Wednesday, June 9, 2010

Good Intentions

Intentions are a very important part of human behavior. Almost any action can be judged as good or evil based upon our true intentions. Unfortunately, many of us only think we have good intentions, when we are actually self-deceived.

A recent incident is a good example of this. Without naming names, two people I know had an experience with this. They were planning to do a particular task, for which they would be paid $200—$100 to each man. The first man was happy to have a duo, but the second man suggested adding a third person (his son), to which the first agreed that it would improve matters. However, he said, the sum they were to be paid was too small to split three ways, and considering the distance they had to go, it was not worth adding a third man. The second man agreed to this reasoning.

It seemed it was settled that a third man would not be employed. However, the second man, went ahead and invited his son anyway. When the first man questioned this, the second replied that he would share his half with the third man (they would each get $50, while the first man would get the originally agreed upon $100). Seeing as it was the second man's son, it made sense that he was trying to help his son out financially—even a little.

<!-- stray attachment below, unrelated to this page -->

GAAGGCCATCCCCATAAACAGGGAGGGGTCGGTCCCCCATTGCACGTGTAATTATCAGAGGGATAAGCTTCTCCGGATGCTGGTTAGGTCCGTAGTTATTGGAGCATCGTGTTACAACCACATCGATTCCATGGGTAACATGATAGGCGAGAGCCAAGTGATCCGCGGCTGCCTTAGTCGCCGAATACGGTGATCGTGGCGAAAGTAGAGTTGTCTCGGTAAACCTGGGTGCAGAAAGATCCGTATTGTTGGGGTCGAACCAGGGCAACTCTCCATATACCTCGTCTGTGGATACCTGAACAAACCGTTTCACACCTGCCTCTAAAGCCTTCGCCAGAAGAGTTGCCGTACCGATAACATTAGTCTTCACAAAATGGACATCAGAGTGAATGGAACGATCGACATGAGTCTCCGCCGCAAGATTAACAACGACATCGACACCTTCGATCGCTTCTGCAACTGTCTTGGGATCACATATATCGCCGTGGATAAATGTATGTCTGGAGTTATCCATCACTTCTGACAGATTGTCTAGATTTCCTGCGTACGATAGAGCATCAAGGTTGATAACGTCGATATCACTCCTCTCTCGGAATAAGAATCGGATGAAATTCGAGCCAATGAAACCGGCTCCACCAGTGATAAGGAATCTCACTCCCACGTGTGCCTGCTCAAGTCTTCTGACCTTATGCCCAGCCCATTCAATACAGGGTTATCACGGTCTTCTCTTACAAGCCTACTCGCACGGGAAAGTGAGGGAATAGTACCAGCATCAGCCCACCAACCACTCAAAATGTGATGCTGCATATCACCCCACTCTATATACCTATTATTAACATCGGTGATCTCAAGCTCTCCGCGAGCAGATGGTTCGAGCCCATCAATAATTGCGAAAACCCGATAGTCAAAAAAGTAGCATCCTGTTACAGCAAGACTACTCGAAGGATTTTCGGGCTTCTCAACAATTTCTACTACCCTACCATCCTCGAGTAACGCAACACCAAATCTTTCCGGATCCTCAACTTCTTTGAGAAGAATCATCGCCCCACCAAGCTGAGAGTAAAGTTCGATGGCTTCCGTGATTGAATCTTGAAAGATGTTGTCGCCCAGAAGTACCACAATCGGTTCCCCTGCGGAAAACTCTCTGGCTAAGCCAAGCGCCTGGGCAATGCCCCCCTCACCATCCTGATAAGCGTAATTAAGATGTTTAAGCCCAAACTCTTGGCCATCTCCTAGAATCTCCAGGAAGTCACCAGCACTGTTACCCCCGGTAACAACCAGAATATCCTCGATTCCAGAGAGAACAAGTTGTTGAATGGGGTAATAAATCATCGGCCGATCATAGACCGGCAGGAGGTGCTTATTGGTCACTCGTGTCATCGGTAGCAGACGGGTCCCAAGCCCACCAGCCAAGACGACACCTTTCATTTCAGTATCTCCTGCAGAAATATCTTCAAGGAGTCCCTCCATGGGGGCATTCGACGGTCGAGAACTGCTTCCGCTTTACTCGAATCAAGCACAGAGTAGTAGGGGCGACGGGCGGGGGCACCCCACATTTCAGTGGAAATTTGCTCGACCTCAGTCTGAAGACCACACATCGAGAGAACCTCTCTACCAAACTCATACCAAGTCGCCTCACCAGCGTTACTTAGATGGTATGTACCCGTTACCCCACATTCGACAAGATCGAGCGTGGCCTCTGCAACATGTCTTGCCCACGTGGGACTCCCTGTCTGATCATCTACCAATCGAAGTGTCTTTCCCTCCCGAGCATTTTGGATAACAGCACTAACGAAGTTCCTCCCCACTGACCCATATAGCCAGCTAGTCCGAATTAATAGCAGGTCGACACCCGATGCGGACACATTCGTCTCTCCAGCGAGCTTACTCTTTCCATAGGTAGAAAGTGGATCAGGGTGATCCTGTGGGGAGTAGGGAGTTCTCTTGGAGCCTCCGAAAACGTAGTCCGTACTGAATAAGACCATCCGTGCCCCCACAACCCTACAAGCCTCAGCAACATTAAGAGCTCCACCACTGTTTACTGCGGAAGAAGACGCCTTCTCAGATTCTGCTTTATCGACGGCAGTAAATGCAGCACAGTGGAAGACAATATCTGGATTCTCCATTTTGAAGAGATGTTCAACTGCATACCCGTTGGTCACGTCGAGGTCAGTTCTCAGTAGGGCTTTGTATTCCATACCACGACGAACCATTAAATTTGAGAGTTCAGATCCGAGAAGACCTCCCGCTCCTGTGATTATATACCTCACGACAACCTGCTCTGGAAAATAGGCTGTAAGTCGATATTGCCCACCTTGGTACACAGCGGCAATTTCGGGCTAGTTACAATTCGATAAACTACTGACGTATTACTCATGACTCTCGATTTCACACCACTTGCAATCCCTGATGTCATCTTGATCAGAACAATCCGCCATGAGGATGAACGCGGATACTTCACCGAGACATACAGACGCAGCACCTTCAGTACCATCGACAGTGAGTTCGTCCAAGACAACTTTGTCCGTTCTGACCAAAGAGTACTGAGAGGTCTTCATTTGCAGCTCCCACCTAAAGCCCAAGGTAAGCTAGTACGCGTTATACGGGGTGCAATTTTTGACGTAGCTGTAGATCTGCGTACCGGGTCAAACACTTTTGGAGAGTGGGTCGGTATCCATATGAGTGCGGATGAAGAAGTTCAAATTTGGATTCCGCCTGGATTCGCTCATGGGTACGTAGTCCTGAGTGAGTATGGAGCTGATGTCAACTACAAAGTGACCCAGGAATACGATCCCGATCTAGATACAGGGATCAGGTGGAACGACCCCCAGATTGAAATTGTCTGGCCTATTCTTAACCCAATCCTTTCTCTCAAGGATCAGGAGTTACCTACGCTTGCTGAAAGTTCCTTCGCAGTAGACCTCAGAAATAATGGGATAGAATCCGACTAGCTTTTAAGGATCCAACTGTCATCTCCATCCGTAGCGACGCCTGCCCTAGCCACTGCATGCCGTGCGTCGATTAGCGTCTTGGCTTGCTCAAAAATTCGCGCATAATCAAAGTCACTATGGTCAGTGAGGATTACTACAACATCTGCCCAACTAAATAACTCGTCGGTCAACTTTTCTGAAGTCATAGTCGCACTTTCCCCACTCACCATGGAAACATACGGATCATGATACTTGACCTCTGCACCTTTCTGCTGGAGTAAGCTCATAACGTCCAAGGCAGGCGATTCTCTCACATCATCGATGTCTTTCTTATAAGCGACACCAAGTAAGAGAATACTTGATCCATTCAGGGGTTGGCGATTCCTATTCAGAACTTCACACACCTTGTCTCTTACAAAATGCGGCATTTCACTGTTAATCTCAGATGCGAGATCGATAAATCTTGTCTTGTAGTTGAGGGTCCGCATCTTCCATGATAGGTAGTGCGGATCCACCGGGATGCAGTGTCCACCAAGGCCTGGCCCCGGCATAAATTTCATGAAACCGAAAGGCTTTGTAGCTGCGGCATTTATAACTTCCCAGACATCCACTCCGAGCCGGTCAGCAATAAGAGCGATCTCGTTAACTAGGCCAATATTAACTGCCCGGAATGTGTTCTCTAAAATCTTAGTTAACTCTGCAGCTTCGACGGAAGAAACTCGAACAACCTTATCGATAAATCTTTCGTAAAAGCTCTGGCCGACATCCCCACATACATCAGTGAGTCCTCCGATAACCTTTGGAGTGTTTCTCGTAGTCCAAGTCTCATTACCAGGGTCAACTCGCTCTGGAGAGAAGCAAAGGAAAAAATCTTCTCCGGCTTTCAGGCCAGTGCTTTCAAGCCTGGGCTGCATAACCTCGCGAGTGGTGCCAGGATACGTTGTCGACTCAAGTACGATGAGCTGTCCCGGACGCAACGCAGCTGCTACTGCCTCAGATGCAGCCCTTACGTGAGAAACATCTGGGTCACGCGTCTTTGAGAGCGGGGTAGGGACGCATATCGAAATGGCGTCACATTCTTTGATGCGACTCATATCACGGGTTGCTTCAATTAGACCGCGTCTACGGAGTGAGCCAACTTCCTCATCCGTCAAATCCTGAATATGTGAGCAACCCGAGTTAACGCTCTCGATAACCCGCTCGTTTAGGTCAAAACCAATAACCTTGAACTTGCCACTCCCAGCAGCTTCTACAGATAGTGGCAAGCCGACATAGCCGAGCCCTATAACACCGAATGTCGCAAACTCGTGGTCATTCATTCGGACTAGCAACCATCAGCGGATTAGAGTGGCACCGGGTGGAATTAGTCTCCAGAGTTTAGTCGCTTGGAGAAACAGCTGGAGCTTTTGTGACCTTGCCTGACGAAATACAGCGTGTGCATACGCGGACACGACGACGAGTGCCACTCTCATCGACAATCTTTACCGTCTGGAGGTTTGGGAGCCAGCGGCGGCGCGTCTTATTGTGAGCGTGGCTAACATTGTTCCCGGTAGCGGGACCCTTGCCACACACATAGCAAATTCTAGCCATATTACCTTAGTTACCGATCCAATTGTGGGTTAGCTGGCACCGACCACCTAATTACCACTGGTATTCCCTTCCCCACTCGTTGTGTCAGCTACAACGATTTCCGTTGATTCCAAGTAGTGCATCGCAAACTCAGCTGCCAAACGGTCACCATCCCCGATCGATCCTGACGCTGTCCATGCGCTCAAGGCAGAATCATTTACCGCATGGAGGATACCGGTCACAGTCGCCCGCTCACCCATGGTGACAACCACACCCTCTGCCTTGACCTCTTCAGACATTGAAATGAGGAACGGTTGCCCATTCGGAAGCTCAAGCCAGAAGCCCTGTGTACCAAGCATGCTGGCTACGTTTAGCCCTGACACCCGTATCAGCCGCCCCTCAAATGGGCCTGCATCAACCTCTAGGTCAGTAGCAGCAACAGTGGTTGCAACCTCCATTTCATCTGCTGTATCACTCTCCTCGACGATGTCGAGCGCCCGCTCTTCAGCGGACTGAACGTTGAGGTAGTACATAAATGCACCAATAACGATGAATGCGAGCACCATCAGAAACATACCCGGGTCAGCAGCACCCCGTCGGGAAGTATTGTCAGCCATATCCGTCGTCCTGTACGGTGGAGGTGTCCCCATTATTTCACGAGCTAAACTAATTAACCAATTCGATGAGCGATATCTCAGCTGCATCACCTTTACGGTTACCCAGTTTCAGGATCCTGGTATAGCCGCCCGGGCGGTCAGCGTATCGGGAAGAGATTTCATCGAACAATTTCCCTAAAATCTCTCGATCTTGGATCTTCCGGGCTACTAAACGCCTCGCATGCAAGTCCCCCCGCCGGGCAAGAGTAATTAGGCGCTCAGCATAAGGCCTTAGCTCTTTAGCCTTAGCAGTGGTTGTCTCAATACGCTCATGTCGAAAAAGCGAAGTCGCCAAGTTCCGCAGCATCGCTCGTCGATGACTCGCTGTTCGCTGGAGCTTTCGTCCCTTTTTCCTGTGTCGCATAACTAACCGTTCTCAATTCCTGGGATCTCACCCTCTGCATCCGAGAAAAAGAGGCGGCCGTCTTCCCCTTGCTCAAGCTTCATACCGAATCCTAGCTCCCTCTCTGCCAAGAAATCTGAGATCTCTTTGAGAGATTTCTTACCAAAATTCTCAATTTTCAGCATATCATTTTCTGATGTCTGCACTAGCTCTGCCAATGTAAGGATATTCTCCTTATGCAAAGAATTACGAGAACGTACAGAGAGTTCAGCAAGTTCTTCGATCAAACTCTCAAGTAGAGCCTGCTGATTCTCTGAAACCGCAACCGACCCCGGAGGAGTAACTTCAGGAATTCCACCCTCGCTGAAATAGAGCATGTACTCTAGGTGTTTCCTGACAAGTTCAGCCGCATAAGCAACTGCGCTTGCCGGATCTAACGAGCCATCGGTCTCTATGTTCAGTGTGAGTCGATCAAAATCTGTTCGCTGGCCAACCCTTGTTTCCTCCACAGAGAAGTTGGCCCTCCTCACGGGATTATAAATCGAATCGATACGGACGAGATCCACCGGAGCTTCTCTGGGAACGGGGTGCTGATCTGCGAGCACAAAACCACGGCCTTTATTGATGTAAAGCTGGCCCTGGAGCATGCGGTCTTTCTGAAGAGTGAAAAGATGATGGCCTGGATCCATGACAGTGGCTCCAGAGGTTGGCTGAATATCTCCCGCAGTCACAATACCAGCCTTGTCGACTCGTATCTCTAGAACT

The task was done, and done well. The second man accepted the payment, and gave the first man his share—$70... oops, wait. The second man had gone ahead and split the money three ways after all. Had the first man agreed to the second man's original assertion, there would have been no problem. Had the second man been more assertive about his desire to cut his son in on the money, there also would have been no problem.

The second man's actions of helping his son were good, but his intentions to pull a "fast one" were bad. This could have been miscommunication if it were an isolated incident, but this person has a history of similar stunts. He didn't personally get anything out of the deal (he lost $30), except the satisfaction of being a smooth-operator.

If a good action is to be supported by good intentions, then it must be transparent. What is the point of tricking someone into helping you help someone else. That just ruins the whole point of giving.
FEATURED MEDIA: Leadership and Self-Deception - Told as a fictional story, this book explores the intentions of people's hearts and how self-deception can ruin a business, a marriage, a life.

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